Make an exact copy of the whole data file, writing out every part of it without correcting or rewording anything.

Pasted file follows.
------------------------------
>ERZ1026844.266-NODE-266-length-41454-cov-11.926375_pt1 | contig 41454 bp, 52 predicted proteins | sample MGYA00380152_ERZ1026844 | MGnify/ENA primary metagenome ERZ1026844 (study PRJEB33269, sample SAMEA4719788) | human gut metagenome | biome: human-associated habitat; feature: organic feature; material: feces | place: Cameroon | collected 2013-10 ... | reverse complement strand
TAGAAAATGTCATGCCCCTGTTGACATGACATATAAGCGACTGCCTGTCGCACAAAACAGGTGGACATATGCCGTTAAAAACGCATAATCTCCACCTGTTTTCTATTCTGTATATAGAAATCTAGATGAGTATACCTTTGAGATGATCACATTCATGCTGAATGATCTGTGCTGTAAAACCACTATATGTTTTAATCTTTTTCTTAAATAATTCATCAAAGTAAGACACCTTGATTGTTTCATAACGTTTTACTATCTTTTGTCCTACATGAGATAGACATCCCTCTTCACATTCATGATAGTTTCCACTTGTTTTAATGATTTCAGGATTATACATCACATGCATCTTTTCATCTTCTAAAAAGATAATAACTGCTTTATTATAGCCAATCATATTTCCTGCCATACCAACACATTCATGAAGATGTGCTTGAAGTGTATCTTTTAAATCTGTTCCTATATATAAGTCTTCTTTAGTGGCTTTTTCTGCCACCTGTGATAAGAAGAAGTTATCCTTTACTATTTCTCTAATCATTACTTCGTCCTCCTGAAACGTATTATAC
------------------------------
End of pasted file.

>ERZ1026844.266-NODE-266-length-41454-cov-11.926375_pt1 | contig 41454 bp, 52 predicted proteins | sample MGYA00380152_ERZ1026844 | MGnify/ENA primary metagenome ERZ1026844 (study PRJEB33269, sample SAMEA4719788) | human gut metagenome | biome: human-associated habitat; feature: organic feature; material: feces | place: Cameroon | collected 2013-10 ... | reverse complement strand
TAGAAAATGTCATGCCCCTGTTGACATGACATATAAGCGACTGCCTGTCGCACAAAACAGGTGGACATATGCCGTTAAAAACGCATAATCTCCACCTGTTTTCTATTCTGTATATAGAAATCTAGATGAGTATACCTTTGAGATGATCACATTCATGCTGAATGATCTGTGCTGTAAAACCACTATATGTTTTAATCTTTTTCTTAAATAATTCATCAAAGTAAGACACCTTGATTGTTTCATAACGTTTTACTATCTTTTGTCCTACATGAGATAGACATCCCTCTTCACATTCATGATAGTTTCCACTTGTTTTAATGATTTCAGGATTATACATCACATGCATCTTTTCATCTTCTAAAAAGATAATAACTGCTTTATTATAGCCAATCATATTTCCTGCCATACCAACACATTCATGAAGATGTGCTTGAAGTGTATCTTTTAAATCTGTTCCTATATATAAGTCTTCTTTAGTGGCTTTTTCTGCCACCTGTGATAAGAAGAAGTTATCCTTTACTATTTCTCTAATCATTACTTCGTCCTCCTGAAACGTATTATAC